Many guys who design motorcycles get into it during their autumn years, after a long life of hard riding. But for 36-year-old Roland Sands, it was a near-death experience that coaxed him into fabricating. “Yeah, I did something stupid,” says Sands. “I was racing my bike at Sears Point [in Sonoma County, CA] and tapped another guy going around a corner. We both crashed into the air fence at 120 mph. I punctured my lungs, broke some bones, and cracked my liver. You could say it was a pretty colorful way to exit the sport.”
Sands relates this story in his trademark patter, which is a cross between mellow surfer and mordant mortician. Currently the owner of the über-hip Roland Sands Designs, in Los Alamitos, CA, this prize-winning designer was always a kid who took the corners fast. “I was around motorcycles a lot as a boy. My dad, Perry, was a championship racer. Mostly, though, I dug skateboarding, smoking weed, and tattoos. But I couldn’t stop drawing pictures of bikes. When I couldn’t race anymore, I thought, ‘Maybe design is the next best thing.’”
RSD works with major motorcycle manufacturers, such as Ducati, Yamaha, and KTM, and designs motorcycles that are part sport bike, part chopper. Sands covets his tattoos for the same reason he loves his work: Both represent freedom, beauty, and unconventionality. “Tattoos are the skin version of the motorcycle,” says the designer. “They mean you’re an iconoclast. My first piece was the Japanese symbol for speed on my right shoulder. I’ve also got a board track race scene on my forearm, an Indian Hill Climber on my left arm, a skull racer on the inside of the left biceps, with an Avenging Angel on that biceps, too. Someday, I hope to get the Long Beach Bridge on my back connecting my shoulders.”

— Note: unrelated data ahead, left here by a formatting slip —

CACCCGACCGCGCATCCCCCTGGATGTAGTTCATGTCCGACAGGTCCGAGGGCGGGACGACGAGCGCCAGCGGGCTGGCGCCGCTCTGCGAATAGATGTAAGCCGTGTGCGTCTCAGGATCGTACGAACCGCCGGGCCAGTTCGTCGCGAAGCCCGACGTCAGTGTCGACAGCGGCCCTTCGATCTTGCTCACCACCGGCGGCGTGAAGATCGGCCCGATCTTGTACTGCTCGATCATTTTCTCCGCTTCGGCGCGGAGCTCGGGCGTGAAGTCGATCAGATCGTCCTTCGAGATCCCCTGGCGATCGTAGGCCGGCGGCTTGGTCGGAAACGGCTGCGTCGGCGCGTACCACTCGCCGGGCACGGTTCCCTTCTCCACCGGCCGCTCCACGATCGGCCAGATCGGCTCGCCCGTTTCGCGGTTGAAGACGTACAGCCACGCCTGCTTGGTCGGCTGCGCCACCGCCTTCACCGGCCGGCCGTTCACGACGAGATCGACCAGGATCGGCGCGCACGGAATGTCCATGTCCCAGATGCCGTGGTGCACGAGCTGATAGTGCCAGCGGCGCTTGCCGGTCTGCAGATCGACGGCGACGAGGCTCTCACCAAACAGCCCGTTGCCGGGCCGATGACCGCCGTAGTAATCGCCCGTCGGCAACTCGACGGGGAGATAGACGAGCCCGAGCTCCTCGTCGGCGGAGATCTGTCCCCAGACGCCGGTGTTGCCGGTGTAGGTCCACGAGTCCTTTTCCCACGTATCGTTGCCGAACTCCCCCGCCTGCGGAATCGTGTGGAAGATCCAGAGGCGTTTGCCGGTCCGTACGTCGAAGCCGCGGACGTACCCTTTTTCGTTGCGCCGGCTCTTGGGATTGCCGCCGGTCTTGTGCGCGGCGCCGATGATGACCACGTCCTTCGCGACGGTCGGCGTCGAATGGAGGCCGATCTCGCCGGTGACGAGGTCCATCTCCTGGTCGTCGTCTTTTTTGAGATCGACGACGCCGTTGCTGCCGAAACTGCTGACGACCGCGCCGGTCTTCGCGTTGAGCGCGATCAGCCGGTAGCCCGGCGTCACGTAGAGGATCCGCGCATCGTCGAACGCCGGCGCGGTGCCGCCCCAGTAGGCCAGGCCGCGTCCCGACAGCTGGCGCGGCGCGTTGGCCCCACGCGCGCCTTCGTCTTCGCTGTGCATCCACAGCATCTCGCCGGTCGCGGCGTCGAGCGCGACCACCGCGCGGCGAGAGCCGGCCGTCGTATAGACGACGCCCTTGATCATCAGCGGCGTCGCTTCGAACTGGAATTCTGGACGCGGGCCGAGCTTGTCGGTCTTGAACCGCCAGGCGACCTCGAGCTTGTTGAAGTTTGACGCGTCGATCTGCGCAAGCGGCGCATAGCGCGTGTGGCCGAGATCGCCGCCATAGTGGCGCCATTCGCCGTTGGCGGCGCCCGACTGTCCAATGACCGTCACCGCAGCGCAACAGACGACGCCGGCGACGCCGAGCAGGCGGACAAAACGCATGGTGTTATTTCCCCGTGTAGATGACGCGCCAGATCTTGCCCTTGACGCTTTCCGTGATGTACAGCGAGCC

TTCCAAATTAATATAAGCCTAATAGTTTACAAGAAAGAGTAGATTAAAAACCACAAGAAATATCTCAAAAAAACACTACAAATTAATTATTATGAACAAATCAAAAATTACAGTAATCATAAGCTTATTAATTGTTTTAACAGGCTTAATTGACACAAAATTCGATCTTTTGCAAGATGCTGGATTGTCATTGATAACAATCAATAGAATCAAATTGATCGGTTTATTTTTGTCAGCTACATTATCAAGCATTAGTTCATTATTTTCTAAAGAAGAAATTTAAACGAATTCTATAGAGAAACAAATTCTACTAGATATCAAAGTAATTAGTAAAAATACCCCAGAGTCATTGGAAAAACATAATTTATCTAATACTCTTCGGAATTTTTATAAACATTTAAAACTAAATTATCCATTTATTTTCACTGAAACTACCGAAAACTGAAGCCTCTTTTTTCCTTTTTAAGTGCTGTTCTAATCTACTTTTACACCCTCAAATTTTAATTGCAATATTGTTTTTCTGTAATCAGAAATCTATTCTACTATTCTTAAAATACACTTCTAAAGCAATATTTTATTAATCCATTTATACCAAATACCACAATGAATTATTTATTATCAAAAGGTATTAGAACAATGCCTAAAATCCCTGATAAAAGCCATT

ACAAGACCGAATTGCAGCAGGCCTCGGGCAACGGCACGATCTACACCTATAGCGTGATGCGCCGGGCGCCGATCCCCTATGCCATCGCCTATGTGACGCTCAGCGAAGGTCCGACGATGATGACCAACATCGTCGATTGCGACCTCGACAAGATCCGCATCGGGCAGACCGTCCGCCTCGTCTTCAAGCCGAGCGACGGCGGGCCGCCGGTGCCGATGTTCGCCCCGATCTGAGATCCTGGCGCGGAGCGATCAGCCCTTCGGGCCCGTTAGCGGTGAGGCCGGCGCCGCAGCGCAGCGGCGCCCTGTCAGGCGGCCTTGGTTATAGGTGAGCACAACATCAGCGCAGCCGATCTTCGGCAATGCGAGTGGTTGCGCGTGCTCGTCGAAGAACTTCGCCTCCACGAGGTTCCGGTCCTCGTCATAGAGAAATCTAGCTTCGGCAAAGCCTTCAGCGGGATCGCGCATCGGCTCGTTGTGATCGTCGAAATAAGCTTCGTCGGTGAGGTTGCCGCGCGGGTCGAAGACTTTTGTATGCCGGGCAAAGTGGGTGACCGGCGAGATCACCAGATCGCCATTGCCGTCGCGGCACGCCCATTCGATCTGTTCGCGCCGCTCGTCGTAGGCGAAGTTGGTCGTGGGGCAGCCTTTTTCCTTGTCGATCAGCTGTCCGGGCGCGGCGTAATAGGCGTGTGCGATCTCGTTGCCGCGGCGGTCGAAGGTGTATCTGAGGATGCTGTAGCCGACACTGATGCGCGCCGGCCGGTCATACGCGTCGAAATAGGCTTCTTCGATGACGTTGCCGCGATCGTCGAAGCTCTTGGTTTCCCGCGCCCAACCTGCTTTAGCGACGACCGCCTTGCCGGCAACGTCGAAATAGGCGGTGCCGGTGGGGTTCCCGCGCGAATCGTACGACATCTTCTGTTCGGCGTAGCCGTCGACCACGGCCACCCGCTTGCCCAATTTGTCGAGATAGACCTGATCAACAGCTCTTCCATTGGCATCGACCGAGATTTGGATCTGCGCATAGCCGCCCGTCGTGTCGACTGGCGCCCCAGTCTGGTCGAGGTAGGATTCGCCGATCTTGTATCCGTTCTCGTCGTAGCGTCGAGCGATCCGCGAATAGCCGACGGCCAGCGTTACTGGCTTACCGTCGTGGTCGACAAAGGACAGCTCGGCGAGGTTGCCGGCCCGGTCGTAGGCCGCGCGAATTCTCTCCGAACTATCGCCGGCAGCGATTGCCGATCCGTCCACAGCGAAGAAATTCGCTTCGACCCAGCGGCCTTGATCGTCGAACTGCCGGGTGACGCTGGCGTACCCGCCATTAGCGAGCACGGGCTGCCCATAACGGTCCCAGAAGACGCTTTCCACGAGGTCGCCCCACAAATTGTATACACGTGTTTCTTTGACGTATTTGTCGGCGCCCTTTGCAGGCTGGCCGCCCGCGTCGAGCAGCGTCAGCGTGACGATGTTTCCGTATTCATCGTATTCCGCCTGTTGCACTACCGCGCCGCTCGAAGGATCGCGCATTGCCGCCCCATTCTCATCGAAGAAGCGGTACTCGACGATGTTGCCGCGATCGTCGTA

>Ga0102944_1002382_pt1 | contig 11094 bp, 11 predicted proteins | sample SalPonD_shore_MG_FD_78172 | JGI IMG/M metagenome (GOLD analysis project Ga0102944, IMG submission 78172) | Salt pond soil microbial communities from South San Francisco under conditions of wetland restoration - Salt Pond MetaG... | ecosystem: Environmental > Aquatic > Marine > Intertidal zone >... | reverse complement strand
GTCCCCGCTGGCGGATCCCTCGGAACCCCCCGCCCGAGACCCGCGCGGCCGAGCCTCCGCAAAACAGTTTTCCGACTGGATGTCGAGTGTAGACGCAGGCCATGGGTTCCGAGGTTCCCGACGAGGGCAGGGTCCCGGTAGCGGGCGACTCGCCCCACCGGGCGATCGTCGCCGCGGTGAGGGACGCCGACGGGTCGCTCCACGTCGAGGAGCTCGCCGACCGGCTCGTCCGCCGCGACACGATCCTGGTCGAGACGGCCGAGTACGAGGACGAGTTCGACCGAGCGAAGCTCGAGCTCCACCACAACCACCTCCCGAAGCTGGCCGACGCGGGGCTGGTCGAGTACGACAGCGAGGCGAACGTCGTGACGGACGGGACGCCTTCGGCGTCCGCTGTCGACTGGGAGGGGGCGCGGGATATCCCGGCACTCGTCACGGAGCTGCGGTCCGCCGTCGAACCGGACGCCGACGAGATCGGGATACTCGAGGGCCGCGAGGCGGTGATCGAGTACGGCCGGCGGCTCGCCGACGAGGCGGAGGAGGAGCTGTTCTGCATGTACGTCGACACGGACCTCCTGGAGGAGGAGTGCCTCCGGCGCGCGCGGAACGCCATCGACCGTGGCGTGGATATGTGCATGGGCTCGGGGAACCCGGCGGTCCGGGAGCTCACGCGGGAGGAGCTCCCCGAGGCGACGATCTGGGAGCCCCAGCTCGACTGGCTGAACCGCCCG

Sands’s freethinking business ideas are working just fine too. In addition to his corporate gigs, he does singular creations for other iconoclastic types, like the bike he’s building for Mickey Rourke. “I’m making him something pretty unique, a cross between a Cafe Dragster and a Harley high-performance model,” Sands says. “It also involves satin and some other unusual materials.”
Although he’s got other celebrity clients, Sands is too modest a cat to name-drop. Mostly, he’s a dreamer, a searcher, and an inked-up philosopher. “I love what I do,” he says. “But it’s more than that. I’m always looking for symbolic bridges that connect my life and my work.” Hopefully they’re both far from done.